“Ah, okay. No light. Please turn the power off completely.”

Me: “…”

“Remove the side of the unit so you can access the interior.”

Me: “Okay..” Isn’t this what we weren’t going to have to do?

“Remove all cables from your CD/DVD drives and hard drives.”

Me (wracking my brain for any evidence that I’ve ever seen or recognized a hard drive before, and coming up empty): “Where exactly is the hard drive?”

“I will tell you exactly.” (brief pause) “Remove the plugs from the hard drive.”

Me (seeing something vaguely familiar, and wondering about it): Is it long, and rectangular? What does it look like?” Huh? That doesn’t “tell me exactly.”

“Ah, I will tell you. There are two cables, one from the power, one from the motherboard. Please remove both.”

Me (taking a good long while to figure this out, but finally finding something with 2 cables from the appropriate places): “Okay..” Thanks for being so clear.

“Replace the side cover, plug the unit into the wall, and try to start it.”
Me (replacing, plugging, and attempting): “I get an orange blink.”
“Unplug the unit, press and hold the button for 5 to 10 seconds, and remove the side cover…”
Me: “Okie dokie.”
“Remove expansion cards.”
Me (eventually after much clarification): “Okay.” This is fun.
“Replace the side cover, plug the unit into the wall, and try to start it.”

Me (replacing, plugging, and attempting): “I get an orange blink.”

“Unplug the unit, press and hold the button for 5 to 10 seconds, and remove the side cover…”

Me: “Okie dokie.”

“Remove the memory cards.”
Me (realizing these were what looked familiar – and secure now that they are NOT hard drives): “Yep.” What should I be doing with all these pieces?
“Replace the side cover, plug the unit into the wall, and try to start it.”
Me (replacing, plugging, and attempting): “I get an orange blink.”
“Unplug the unit, press and hold the button for 5 to 10 seconds, and remove the side cover…”
Me: “Okie dokie.”
“Reset the motherboard power.”
Me (eventually deducing that this is code for ‘unplug and replug the motherboard power cable’): “Okay.” The kids are getting unruly. I think I might need to reset my own “motherboard power”. Can you walk me through that?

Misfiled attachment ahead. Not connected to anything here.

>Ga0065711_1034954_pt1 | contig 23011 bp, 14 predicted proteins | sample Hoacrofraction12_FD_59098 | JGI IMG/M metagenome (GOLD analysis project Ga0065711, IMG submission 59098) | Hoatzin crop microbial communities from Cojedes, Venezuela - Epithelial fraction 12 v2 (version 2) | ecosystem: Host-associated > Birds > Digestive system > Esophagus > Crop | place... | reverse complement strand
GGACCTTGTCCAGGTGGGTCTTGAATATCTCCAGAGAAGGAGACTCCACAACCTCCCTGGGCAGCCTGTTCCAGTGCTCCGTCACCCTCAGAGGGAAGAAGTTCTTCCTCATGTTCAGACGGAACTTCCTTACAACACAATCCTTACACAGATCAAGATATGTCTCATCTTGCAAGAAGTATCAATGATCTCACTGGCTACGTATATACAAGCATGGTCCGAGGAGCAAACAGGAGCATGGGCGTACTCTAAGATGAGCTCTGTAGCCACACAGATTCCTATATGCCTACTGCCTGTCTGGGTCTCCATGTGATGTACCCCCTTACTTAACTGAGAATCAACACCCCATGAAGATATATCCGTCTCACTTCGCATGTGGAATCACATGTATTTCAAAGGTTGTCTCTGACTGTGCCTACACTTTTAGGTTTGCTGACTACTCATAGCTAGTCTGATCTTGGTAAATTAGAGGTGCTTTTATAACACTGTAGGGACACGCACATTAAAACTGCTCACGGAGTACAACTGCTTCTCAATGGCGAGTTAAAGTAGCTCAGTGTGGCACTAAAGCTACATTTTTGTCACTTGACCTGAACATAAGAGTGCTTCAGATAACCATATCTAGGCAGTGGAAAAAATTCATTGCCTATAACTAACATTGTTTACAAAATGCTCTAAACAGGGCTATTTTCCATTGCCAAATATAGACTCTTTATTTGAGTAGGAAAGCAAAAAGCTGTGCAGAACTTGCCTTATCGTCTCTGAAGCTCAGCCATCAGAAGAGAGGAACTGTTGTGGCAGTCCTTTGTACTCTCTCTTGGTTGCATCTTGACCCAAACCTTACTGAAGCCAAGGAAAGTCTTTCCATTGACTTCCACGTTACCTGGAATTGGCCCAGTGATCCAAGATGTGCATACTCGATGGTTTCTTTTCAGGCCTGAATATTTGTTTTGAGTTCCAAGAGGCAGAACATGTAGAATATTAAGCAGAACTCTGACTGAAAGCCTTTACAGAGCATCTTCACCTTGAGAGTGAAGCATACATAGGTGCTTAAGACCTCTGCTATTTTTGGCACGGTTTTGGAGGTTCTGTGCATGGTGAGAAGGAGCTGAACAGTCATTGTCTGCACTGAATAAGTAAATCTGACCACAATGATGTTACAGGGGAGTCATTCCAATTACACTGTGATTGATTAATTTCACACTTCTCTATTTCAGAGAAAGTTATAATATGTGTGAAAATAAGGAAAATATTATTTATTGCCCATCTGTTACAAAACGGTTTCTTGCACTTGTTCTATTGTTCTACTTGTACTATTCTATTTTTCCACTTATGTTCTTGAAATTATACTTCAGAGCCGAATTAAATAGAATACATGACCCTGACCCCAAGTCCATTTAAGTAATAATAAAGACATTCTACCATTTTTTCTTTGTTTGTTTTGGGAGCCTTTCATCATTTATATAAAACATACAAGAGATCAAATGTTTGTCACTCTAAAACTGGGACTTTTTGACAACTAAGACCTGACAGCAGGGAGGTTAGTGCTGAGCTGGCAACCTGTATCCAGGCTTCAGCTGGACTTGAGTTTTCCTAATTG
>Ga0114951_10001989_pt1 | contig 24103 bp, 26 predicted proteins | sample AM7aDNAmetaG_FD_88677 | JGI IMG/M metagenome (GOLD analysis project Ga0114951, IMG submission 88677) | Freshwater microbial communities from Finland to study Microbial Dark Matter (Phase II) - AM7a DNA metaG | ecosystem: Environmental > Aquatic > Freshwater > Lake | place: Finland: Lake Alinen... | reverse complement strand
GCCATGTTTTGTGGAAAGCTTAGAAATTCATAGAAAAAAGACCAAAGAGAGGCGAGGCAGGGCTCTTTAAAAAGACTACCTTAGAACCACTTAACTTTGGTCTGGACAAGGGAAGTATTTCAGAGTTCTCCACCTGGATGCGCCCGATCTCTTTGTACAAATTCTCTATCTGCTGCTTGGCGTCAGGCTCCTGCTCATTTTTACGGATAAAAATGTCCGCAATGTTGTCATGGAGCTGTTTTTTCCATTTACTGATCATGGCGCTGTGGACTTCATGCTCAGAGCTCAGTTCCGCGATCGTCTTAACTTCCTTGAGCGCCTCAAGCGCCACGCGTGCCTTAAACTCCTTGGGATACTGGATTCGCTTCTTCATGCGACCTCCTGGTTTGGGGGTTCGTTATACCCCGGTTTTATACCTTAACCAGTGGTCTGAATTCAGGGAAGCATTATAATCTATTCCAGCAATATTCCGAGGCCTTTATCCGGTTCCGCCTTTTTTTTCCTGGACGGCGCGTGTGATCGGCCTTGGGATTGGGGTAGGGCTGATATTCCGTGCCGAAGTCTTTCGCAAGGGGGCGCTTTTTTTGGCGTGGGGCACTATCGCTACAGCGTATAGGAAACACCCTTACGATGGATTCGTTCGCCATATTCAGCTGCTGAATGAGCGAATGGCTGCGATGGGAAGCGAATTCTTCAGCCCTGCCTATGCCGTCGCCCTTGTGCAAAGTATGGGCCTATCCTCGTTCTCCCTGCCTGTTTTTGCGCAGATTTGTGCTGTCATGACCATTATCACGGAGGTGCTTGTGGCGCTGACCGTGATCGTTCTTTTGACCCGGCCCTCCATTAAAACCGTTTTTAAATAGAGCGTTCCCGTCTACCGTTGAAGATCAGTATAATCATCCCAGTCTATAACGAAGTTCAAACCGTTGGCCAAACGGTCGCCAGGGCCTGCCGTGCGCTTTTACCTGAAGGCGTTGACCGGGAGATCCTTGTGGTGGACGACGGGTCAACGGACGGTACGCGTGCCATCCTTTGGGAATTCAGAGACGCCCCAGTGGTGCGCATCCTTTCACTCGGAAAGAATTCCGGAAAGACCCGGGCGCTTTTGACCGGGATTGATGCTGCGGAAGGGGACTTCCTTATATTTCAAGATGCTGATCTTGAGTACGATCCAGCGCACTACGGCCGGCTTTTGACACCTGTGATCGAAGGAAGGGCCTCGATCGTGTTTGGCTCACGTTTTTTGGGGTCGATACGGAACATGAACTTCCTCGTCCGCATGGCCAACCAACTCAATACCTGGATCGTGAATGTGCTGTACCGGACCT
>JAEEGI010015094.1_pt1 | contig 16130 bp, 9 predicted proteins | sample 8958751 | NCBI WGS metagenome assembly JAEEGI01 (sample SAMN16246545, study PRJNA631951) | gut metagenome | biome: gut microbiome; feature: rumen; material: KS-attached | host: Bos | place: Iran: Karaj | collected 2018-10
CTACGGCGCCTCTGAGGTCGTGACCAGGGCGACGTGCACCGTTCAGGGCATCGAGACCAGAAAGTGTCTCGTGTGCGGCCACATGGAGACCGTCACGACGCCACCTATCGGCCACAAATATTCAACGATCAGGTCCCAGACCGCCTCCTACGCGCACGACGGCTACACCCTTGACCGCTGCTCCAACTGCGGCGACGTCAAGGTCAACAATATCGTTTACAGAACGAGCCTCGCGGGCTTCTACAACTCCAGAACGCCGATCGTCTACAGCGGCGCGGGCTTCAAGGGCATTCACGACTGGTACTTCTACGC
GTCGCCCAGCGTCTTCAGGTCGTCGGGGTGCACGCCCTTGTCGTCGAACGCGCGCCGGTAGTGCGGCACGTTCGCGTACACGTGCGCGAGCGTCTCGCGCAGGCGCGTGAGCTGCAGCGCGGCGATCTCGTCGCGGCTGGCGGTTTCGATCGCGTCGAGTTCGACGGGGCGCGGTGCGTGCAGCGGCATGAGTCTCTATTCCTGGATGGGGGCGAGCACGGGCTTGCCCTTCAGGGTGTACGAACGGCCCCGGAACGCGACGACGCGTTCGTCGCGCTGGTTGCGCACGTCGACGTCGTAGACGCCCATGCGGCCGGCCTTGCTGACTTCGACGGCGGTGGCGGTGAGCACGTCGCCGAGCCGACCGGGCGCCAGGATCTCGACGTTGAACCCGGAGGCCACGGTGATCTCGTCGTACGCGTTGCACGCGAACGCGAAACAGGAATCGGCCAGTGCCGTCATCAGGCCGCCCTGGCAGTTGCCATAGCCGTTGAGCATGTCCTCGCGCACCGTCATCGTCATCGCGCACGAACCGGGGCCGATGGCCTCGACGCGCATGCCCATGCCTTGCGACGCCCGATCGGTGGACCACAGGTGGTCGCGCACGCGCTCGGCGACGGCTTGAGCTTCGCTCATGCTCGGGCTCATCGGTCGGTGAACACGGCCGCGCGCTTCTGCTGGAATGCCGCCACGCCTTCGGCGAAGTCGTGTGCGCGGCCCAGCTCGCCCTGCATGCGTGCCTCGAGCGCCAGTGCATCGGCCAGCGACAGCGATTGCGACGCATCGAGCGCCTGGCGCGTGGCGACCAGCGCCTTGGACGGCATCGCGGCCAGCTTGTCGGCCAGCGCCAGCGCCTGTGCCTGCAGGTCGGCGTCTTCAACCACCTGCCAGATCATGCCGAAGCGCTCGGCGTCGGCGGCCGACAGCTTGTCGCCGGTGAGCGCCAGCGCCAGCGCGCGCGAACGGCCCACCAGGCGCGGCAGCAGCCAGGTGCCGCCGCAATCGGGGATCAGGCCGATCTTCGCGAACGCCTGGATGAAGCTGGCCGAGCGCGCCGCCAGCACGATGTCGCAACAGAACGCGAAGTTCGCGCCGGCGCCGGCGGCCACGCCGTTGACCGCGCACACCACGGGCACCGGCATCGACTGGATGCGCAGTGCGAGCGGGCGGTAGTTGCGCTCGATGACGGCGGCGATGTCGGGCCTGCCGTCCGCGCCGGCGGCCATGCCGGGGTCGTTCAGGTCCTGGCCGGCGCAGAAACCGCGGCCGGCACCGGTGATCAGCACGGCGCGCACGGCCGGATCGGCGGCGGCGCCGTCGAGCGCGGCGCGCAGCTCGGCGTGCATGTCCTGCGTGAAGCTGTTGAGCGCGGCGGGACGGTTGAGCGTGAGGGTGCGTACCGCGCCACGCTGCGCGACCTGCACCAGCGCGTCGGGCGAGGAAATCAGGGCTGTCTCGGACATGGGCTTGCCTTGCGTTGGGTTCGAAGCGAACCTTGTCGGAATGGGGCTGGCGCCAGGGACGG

You know the drill.
“Unplug the fan from the motherboard.”
Me: “Alright.”
Wash, rinse, repeat.
“I have deduced that you need a new motherboard and power supply.”
I think you’re right. I HAVE been tired lately, and discipline is in great demand this week.
She went on to console me regarding the “much money” I spent on her assistance and recommended I purchase the components myself and replace them, to save on additional expenses.
Me: “Can you tell me the price of these things?”
She tried, really, but she couldn’t. She said she’d transfer me to sales, which she did NOT – I ended up with a mush-mouthed very-American kid (probably in the mail room) before finding sales. Sales did not impress me much: Refurbished parts, with paltry 90-day warranties would be anywhere from $180 to $250 total, plus taxes, shipping, etc.
I thanked him for the information, hung up, and decided immediately that I could find something better online.
Oh. Online.
Crap.
I ended up paying $350 (semi-) locally for a new tower with twice the memory and hard drive space as the Dell, a much better processor, a year warranty, and 60 days of free antivirals. The difference is worth it, if I can get more than 2 years of life out of it, and I’m praying we can get much more.
And…
If this $50 story saves your system (providing one of the above steps actually works for you), feel free to send me a few bucks for my Dell-to-English translation services. You’re welcome.